Bhojana; 8 Definition(s)
Bhojana means something in Buddhism, Pali, Hinduism, Sanskrit, Marathi. If you want to know the exact meaning, history, etymology or English translation of this term then check out the descriptions on this page. Add your comment or reference to a book if you want to contribute to this summary article.
Bhojana (भोजन).—Mt. of Krauñcadvīpa.*
- * Bhāgavata-purāṇa V. 20. 21.
The Purana (पुराण, purāṇas) refers to Sanskrit literature preserving ancient India’s vast cultural history, including historical legends, religious ceremonies, various arts and sciences. The eighteen mahapuranas total over 400,000 shlokas (metrical couplets) and date to at least several centuries BCE.
Shaivism (Shaiva philosophy)
Bhojana (भोजन) refers to a food that is to be eaten at the end of a ritual according to the Kakṣapuṭatantra verse 1.89-90.—“After pūjā (worshiping), homa (fire-offering), japa (reciting), and dhyāna (meditating) for the deity, one should eat soft, warm, and well-cooked (or ripened) food in small portions. One should abandon spoiled food and poor porridge. The self-disciplined man should eat approved food. Then, one will enjoy the siddhi”.(Source): Shodhganga: Mantra-sādhana: Chapter One of the Kakṣapuṭatantra
Shaiva (शैव, śaiva) or Shaivism (śaivism) represents a tradition of Hinduism worshiping Shiva as the supreme being. Closely related to Shaktism, Shaiva literature includes a range of scriptures, including Tantras, while the root of this tradition may be traced back to the ancient Vedas.
Theravada (major branch of Buddhism)
(Food (solid and liquid)).(Source): Dhamma Dana: Pali English Glossary
Theravāda is a major branch of Buddhism having the the Pali canon (tipitaka) as their canonical literature, which includes the vinaya-pitaka (monastic rules), the sutta-pitaka (Buddhist sermons) and the abhidhamma-pitaka (philosophy and psychology).
Languages of India and abroad
bhojana : (nt.) food; meal.(Source): BuddhaSasana: Concise Pali-English Dictionary
Bhojana, (nt.) (fr. bhuñjati) food, meal, nourishment in general J. II, 218; IV, 103, 173; J. I, 178; IV, 223; Sn. 102, 128, 242, 366, 667; Dh. 7, 70; Pug. 21, 55; Miln. 370; Vism. 69, 106; Sdhp. 52, 388, 407. Some similes with bhojana see J. P. T. S. 1907, 119.—tika° food allowed for a triad (of reasons) Vin. II, 196. dub° having little or bad food J. II, 368; DhA. IV, 8. paṇīta° choice & plentiful meals Vin. IV, 88. sabhojane kule in the family in which a bhikkhu has received food Vin. IV, 94.—bhojane mattaññu(tā) knowing proper measure in eating (& abstr.); eating within bounds, one of the 4 restricttions of moral life S. II, 218; A. I, 113 sq. ; Nd1 483. ‹-› 5 bhojanāni or meals are given at Vin. IV, 75, viz. niccabhatta°, salākabhatta°, pakkhikaṃ, uposathikaṃ, pāṭipadikaṃ.—As part of the regulations concerning food, hours of eating etc. in the Saṅgha there is a distinction ascribed to the Buddha between gaṇabhojanaṃ, parampara-bhojanaṃ, atirittabhojanaṃ, anatirittabhojanaṃ mentioned at Kvu II. 552; see Vin. IV, 71, 77. All these ways of taking food are forbidden under ordinary circumstances, but allowed in the case of illness (gilāna-samaye), when robes are given to the Bhikkhus (cīvarasamaye) and several other occasions, as enumd at Vin. IV, 74.—The distinction is made as follows: gaṇabhojanaṃ said when 4 bhikkhus are invited to partake together of one of the five foods; or food prepared as a joint meal Vin. IV, 74; cp. II. 196; V, 128, 135; paramparabhojanaṃ said when a bhikkhu, invited to partake of one of the 5 foods, first takes one and then another Vin. IV, 78; atirittabhojanaṃ is food left over from that provided for a sick person, or too great a quantity offered on one occasion to bhikkhus (in this case permitted to be eaten) Vin. IV, 82; anatirittabhojanaṃ is food that is not left over & is accepted & eaten by a bhikkhu without inquiry Vin. IV, 84.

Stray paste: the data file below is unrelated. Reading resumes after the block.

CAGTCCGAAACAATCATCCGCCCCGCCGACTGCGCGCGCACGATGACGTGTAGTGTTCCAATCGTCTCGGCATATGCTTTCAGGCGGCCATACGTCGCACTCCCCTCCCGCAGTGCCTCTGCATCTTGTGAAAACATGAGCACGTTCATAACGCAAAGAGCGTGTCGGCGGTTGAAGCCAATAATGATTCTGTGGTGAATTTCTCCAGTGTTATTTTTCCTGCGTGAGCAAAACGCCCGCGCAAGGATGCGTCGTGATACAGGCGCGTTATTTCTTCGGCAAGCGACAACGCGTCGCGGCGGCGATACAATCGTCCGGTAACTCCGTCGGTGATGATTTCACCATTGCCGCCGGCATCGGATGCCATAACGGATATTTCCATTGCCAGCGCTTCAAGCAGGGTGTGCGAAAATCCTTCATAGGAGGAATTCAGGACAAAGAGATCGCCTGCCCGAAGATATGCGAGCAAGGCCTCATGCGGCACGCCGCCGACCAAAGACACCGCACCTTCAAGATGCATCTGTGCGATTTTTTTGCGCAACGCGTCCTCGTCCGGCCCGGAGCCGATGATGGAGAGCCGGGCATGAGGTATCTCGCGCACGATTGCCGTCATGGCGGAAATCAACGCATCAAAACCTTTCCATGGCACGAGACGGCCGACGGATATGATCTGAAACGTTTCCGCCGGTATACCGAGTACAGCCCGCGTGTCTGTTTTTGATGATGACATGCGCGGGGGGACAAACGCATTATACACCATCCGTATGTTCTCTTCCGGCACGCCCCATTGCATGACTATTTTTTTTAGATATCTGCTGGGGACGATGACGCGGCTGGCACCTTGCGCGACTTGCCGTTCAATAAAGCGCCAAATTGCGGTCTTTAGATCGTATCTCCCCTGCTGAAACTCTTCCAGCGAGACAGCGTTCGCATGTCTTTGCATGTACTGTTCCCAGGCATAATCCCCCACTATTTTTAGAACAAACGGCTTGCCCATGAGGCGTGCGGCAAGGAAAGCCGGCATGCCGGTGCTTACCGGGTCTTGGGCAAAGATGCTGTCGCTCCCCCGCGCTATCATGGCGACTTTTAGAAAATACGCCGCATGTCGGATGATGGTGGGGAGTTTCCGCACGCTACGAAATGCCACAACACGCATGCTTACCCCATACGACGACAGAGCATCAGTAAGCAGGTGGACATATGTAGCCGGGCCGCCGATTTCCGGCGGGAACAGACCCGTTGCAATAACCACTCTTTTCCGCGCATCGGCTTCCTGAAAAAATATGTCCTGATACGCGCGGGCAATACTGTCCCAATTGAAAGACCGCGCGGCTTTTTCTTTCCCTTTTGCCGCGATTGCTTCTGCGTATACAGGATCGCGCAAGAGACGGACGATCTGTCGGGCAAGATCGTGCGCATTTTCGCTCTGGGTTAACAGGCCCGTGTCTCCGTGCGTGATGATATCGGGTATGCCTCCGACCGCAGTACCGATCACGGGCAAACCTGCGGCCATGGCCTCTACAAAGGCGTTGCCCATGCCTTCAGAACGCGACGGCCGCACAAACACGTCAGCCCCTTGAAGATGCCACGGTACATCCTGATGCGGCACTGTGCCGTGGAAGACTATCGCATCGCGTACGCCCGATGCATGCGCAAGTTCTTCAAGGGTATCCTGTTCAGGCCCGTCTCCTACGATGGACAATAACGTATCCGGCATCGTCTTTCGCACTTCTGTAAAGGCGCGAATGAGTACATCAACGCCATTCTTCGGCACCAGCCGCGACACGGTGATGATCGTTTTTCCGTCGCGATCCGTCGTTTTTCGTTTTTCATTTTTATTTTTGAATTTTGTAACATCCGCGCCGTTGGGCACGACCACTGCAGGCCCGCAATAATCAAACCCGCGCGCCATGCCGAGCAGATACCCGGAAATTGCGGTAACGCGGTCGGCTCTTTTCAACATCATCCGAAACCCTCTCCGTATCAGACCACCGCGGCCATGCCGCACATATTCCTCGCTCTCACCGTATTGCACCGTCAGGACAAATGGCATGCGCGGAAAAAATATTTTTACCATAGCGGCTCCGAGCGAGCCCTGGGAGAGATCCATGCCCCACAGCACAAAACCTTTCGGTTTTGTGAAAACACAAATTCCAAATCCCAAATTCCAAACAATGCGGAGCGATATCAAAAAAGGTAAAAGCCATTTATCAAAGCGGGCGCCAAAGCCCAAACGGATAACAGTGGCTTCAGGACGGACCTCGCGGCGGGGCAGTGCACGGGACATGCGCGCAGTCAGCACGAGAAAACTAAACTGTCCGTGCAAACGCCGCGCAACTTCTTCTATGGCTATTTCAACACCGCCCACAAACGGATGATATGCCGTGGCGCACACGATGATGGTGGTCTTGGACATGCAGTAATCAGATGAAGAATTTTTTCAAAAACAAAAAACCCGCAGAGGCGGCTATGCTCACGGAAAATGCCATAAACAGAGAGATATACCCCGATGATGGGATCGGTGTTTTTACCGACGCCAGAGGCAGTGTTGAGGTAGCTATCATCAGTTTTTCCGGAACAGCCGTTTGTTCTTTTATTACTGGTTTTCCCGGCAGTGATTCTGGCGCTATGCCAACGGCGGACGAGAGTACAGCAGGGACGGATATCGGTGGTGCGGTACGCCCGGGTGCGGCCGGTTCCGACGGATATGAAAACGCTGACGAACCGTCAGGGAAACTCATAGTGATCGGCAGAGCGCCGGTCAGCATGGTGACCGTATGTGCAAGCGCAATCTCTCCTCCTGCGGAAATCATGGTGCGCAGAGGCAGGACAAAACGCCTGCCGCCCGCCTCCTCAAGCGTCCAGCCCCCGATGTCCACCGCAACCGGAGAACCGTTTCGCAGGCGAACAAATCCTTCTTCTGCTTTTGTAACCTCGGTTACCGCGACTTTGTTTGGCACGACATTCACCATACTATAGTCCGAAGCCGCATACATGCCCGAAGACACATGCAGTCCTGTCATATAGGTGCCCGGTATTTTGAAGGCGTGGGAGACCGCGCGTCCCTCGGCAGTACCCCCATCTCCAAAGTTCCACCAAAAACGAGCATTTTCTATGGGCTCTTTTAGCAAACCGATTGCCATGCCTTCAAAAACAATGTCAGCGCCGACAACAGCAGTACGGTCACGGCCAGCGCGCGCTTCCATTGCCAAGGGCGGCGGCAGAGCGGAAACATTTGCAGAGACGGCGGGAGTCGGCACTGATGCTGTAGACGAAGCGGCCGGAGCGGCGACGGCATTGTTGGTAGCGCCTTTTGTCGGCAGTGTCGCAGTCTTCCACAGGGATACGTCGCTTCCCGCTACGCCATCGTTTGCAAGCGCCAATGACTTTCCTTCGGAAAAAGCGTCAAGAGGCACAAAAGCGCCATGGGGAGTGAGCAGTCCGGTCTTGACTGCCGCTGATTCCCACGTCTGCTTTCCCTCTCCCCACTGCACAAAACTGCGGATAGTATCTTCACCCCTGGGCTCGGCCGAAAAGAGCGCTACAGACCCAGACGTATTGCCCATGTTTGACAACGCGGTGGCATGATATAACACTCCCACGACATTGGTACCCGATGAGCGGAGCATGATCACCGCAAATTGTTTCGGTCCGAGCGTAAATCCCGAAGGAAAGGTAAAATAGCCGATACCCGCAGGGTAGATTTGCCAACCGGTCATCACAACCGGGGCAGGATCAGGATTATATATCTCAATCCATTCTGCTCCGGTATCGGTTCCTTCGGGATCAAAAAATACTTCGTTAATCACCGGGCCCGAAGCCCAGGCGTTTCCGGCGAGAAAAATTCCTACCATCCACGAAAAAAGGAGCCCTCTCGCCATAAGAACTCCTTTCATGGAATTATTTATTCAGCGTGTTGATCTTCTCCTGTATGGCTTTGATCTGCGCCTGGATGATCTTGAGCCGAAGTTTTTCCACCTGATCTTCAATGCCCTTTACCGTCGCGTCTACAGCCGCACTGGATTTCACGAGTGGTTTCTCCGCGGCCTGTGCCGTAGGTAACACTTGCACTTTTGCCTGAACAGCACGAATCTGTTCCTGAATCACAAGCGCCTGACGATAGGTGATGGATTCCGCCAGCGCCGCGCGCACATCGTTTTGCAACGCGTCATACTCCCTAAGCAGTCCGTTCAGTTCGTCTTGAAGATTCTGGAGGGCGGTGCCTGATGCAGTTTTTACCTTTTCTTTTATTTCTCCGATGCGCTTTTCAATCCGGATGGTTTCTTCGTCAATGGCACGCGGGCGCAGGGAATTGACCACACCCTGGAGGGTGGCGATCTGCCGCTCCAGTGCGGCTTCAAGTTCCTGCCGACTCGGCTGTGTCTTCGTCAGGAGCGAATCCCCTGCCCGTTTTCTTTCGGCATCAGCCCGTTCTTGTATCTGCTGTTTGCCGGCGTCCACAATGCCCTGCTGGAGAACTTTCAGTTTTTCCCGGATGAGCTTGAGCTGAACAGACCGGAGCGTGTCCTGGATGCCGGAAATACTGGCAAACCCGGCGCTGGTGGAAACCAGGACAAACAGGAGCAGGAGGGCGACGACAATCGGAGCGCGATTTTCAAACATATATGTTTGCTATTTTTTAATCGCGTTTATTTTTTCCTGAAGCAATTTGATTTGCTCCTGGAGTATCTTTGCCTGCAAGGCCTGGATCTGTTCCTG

—aggadāna gift of the best of food SnA 270. —atthika in need of food, hungry Pv. II, 929. —pariyantika restricting one’s feeding Vism. 69. —vikati at J. V, 292 is to be read as bhājana° (q. v.). (Page 510)